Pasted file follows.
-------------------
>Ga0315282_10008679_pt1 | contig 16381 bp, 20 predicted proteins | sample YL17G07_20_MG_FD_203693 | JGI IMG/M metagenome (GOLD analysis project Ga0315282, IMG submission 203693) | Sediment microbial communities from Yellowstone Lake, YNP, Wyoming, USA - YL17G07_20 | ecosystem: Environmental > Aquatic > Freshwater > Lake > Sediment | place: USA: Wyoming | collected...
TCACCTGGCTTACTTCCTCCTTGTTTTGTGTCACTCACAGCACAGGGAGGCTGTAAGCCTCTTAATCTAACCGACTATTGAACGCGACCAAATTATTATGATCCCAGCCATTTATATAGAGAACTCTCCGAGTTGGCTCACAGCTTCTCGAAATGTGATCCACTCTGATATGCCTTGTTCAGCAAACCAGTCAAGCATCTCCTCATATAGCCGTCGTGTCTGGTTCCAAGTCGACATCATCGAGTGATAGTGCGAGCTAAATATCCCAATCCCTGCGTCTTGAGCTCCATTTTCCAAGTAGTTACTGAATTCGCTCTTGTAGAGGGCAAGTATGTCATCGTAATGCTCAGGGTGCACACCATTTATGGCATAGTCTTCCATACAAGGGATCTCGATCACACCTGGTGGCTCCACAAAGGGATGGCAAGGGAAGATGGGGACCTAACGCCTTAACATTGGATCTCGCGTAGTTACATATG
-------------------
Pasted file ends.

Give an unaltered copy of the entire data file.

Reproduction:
>Ga0315282_10008679_pt1 | contig 16381 bp, 20 predicted proteins | sample YL17G07_20_MG_FD_203693 | JGI IMG/M metagenome (GOLD analysis project Ga0315282, IMG submission 203693) | Sediment microbial communities from Yellowstone Lake, YNP, Wyoming, USA - YL17G07_20 | ecosystem: Environmental > Aquatic > Freshwater > Lake > Sediment | place: USA: Wyoming | collected...
TCACCTGGCTTACTTCCTCCTTGTTTTGTGTCACTCACAGCACAGGGAGGCTGTAAGCCTCTTAATCTAACCGACTATTGAACGCGACCAAATTATTATGATCCCAGCCATTTATATAGAGAACTCTCCGAGTTGGCTCACAGCTTCTCGAAATGTGATCCACTCTGATATGCCTTGTTCAGCAAACCAGTCAAGCATCTCCTCATATAGCCGTCGTGTCTGGTTCCAAGTCGACATCATCGAGTGATAGTGCGAGCTAAATATCCCAATCCCTGCGTCTTGAGCTCCATTTTCCAAGTAGTTACTGAATTCGCTCTTGTAGAGGGCAAGTATGTCATCGTAATGCTCAGGGTGCACACCATTTATGGCATAGTCTTCCATACAAGGGATCTCGATCACACCTGGTGGCTCCACAAAGGGATGGCAAGGGAAGATGGGGACCTAACGCCTTAACATTGGATCTCGCGTAGTTACATATG